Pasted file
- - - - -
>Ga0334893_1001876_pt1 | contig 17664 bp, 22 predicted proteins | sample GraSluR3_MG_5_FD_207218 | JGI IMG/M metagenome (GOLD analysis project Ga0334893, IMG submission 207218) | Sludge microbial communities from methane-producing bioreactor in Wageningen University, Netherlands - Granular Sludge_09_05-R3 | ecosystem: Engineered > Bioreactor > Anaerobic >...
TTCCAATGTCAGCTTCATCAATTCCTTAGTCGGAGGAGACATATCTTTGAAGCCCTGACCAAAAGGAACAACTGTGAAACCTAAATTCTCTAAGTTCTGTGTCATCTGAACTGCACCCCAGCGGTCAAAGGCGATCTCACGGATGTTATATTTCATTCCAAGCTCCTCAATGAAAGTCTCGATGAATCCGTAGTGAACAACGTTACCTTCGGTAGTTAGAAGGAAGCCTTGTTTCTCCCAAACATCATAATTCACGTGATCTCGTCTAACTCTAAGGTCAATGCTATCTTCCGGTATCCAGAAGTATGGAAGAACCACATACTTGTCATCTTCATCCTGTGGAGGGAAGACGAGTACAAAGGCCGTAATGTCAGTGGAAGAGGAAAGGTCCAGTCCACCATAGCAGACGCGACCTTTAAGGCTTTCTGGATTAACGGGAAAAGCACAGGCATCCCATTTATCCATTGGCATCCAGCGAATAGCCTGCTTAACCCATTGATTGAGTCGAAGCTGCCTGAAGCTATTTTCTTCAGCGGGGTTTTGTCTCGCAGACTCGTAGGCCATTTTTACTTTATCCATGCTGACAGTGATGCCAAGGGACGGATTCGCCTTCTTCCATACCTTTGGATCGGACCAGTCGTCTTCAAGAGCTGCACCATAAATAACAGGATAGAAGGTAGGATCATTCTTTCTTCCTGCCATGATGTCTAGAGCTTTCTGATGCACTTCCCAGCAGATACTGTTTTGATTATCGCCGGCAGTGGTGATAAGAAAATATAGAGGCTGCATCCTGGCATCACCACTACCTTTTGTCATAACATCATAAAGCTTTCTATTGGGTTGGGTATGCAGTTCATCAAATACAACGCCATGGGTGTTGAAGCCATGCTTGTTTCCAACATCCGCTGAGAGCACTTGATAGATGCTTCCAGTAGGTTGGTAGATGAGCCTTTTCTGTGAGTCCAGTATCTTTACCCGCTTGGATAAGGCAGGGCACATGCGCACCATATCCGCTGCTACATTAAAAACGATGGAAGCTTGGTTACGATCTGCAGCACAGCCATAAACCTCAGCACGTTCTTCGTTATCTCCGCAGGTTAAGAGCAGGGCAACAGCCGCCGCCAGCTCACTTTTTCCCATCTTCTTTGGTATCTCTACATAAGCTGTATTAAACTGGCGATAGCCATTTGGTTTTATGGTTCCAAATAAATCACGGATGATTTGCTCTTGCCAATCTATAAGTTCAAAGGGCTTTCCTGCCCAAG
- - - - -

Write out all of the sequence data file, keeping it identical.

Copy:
>Ga0334893_1001876_pt1 | contig 17664 bp, 22 predicted proteins | sample GraSluR3_MG_5_FD_207218 | JGI IMG/M metagenome (GOLD analysis project Ga0334893, IMG submission 207218) | Sludge microbial communities from methane-producing bioreactor in Wageningen University, Netherlands - Granular Sludge_09_05-R3 | ecosystem: Engineered > Bioreactor > Anaerobic >...
TTCCAATGTCAGCTTCATCAATTCCTTAGTCGGAGGAGACATATCTTTGAAGCCCTGACCAAAAGGAACAACTGTGAAACCTAAATTCTCTAAGTTCTGTGTCATCTGAACTGCACCCCAGCGGTCAAAGGCGATCTCACGGATGTTATATTTCATTCCAAGCTCCTCAATGAAAGTCTCGATGAATCCGTAGTGAACAACGTTACCTTCGGTAGTTAGAAGGAAGCCTTGTTTCTCCCAAACATCATAATTCACGTGATCTCGTCTAACTCTAAGGTCAATGCTATCTTCCGGTATCCAGAAGTATGGAAGAACCACATACTTGTCATCTTCATCCTGTGGAGGGAAGACGAGTACAAAGGCCGTAATGTCAGTGGAAGAGGAAAGGTCCAGTCCACCATAGCAGACGCGACCTTTAAGGCTTTCTGGATTAACGGGAAAAGCACAGGCATCCCATTTATCCATTGGCATCCAGCGAATAGCCTGCTTAACCCATTGATTGAGTCGAAGCTGCCTGAAGCTATTTTCTTCAGCGGGGTTTTGTCTCGCAGACTCGTAGGCCATTTTTACTTTATCCATGCTGACAGTGATGCCAAGGGACGGATTCGCCTTCTTCCATACCTTTGGATCGGACCAGTCGTCTTCAAGAGCTGCACCATAAATAACAGGATAGAAGGTAGGATCATTCTTTCTTCCTGCCATGATGTCTAGAGCTTTCTGATGCACTTCCCAGCAGATACTGTTTTGATTATCGCCGGCAGTGGTGATAAGAAAATATAGAGGCTGCATCCTGGCATCACCACTACCTTTTGTCATAACATCATAAAGCTTTCTATTGGGTTGGGTATGCAGTTCATCAAATACAACGCCATGGGTGTTGAAGCCATGCTTGTTTCCAACATCCGCTGAGAGCACTTGATAGATGCTTCCAGTAGGTTGGTAGATGAGCCTTTTCTGTGAGTCCAGTATCTTTACCCGCTTGGATAAGGCAGGGCACATGCGCACCATATCCGCTGCTACATTAAAAACGATGGAAGCTTGGTTACGATCTGCAGCACAGCCATAAACCTCAGCACGTTCTTCGTTATCTCCGCAGGTTAAGAGCAGGGCAACAGCCGCCGCCAGCTCACTTTTTCCCATCTTCTTTGGTATCTCTACATAAGCTGTATTAAACTGGCGATAGCCATTTGGTTTTATGGTTCCAAATAAATCACGGATGATTTGCTCTTGCCAATCTATAAGTTCAAAGGGCTTTCCTGCCCAAG